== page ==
It’s advisable to go even further back in time to find out what the old shamans (especially the female shamans in ancient times) did to cure people’s illnesses and injuries. These are good examples of what we can do. In addition, the real healing comes from within, and people who understand this can help others heal by having the sick understand what it was that really made him or her sick. We make ourselves sick with our own thoughts and emotions, and these thoughts and emotions often come about because of some trauma in the near or distant past. It can be a small or big trauma, but it’s still a trauma. Finding the reason for why a person became sick can do miracles. This is something that needs to be practiced as well in any community that intends to house happy and healthy individuals.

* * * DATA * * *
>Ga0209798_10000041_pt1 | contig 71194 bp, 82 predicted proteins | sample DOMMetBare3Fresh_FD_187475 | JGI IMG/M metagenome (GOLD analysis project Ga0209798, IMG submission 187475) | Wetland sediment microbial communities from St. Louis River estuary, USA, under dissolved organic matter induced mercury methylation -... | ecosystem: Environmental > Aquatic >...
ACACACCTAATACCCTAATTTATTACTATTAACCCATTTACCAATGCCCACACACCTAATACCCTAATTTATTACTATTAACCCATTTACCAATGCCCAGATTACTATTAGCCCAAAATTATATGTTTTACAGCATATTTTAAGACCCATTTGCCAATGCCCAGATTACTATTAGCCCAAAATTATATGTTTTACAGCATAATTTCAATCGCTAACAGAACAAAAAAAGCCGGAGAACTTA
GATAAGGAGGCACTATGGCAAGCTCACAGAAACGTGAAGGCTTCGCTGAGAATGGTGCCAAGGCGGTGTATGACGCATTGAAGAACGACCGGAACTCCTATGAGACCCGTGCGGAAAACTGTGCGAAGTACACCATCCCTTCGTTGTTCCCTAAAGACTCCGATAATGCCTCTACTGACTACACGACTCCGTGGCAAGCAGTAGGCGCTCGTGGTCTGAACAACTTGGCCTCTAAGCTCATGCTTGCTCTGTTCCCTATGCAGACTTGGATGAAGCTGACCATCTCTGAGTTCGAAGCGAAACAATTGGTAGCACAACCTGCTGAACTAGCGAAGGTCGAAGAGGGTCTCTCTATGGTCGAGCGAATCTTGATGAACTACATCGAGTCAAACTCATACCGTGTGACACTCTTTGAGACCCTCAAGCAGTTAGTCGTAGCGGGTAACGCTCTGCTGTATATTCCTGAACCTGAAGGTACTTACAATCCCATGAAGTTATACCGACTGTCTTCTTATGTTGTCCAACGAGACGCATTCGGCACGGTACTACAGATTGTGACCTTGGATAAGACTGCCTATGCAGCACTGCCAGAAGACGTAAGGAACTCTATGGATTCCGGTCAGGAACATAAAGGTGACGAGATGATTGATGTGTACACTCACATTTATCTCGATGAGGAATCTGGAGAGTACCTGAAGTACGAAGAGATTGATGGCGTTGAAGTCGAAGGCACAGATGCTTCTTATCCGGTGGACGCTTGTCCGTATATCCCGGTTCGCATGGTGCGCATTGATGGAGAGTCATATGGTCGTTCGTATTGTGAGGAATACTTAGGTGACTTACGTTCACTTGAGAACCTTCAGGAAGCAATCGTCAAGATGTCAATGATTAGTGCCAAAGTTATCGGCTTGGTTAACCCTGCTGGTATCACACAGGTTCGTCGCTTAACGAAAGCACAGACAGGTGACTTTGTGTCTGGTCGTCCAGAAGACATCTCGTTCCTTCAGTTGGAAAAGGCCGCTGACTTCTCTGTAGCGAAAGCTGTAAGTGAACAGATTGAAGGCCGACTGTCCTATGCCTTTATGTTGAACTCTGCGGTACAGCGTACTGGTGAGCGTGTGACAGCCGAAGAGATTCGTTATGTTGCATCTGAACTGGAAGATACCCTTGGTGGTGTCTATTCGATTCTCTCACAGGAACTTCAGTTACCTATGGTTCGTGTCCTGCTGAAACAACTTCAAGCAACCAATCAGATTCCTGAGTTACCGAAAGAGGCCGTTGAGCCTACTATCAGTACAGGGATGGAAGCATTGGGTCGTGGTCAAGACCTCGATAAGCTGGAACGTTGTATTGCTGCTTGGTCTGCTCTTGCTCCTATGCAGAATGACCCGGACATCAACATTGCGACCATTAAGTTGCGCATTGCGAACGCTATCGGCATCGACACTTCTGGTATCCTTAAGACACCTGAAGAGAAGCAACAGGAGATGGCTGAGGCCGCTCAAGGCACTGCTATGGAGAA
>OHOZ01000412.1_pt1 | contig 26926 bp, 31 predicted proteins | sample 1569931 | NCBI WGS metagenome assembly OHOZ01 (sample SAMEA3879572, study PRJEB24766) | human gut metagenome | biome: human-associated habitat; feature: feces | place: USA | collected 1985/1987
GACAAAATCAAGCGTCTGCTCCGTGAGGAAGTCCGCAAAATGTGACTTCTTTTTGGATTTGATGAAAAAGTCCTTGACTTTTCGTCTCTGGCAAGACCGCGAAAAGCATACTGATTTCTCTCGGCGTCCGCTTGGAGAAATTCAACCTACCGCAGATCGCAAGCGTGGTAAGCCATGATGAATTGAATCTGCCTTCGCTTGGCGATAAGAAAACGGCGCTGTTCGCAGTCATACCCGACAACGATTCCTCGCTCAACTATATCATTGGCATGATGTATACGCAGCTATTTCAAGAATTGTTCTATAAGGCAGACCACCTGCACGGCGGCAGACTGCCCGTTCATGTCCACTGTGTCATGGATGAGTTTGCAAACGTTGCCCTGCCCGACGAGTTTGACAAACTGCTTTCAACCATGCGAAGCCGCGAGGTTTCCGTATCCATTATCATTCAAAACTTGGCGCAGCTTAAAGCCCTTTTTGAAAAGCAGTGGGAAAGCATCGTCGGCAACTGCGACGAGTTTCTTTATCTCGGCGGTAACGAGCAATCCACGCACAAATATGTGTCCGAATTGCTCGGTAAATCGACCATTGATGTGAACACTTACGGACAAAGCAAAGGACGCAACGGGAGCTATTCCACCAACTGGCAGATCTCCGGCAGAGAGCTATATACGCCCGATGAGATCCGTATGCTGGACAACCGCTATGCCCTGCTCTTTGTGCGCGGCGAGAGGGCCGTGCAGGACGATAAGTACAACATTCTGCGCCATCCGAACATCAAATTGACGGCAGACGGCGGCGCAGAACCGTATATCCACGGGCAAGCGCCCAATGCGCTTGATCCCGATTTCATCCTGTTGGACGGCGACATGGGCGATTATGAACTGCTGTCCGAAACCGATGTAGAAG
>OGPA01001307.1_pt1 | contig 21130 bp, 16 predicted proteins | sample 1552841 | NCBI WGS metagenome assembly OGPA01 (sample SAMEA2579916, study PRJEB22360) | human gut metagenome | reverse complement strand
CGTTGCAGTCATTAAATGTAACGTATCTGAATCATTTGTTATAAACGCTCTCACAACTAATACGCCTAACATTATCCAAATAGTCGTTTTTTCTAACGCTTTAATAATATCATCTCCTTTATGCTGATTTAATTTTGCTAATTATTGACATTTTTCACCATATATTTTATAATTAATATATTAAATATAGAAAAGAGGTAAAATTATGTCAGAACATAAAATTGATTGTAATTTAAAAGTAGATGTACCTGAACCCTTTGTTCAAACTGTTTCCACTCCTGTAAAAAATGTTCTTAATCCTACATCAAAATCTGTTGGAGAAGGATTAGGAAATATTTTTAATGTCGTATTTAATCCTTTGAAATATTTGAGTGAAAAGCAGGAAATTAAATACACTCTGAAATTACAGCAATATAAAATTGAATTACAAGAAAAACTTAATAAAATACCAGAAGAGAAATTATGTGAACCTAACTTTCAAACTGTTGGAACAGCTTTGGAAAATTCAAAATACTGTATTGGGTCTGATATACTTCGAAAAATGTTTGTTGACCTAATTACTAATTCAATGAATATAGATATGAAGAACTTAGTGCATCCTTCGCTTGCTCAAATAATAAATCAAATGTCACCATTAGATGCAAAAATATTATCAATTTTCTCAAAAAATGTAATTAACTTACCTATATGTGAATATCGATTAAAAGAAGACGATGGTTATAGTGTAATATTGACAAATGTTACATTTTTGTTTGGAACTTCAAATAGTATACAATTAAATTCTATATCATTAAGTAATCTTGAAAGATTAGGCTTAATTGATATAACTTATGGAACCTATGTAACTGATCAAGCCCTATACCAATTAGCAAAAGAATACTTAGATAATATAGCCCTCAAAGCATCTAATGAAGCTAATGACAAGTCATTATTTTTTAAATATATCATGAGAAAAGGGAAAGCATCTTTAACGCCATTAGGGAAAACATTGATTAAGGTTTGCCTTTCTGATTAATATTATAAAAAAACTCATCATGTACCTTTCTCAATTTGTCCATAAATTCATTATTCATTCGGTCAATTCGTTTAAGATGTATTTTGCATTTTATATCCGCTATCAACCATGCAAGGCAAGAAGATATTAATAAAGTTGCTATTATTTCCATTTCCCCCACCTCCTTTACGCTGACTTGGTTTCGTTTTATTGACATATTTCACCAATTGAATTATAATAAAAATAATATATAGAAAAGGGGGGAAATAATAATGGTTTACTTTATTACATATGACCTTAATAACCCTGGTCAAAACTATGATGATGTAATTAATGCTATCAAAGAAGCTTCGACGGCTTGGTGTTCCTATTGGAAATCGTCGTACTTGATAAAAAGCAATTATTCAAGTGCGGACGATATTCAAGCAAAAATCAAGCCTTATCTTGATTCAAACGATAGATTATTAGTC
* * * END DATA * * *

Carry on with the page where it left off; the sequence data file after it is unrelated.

I have often talked about how we must start creating in our own local universe and our inner universe to get the future we want. I can’t stress this enough; this is tremendously important! However, we still need to develop ways to survive, and how to survive well. This can only be done hands on. Hence, the importance of developing skills is highly applicable to anybody, anywhere. It is crucial that we teach our children skills when they are little. We need to teach them how to grow food, help in the kitchen, and clean the house, etc. moreover, it’s crucial to carefully observe our children and discover what their talents are. Then we must help them develop these talents. Children are most likely to succeed in life if they have developed skills that they truly enjoy. In adulthood, these children will put much more heart and effort into their job than those who are more or less forced into a certain trade. We also need to gradually teach our children about how the world really works, and we need to tell them the real history as we know it. It’s from learning our history that we learn how to live our lives in the present, so we don’t make the same mistakes over and over in the future.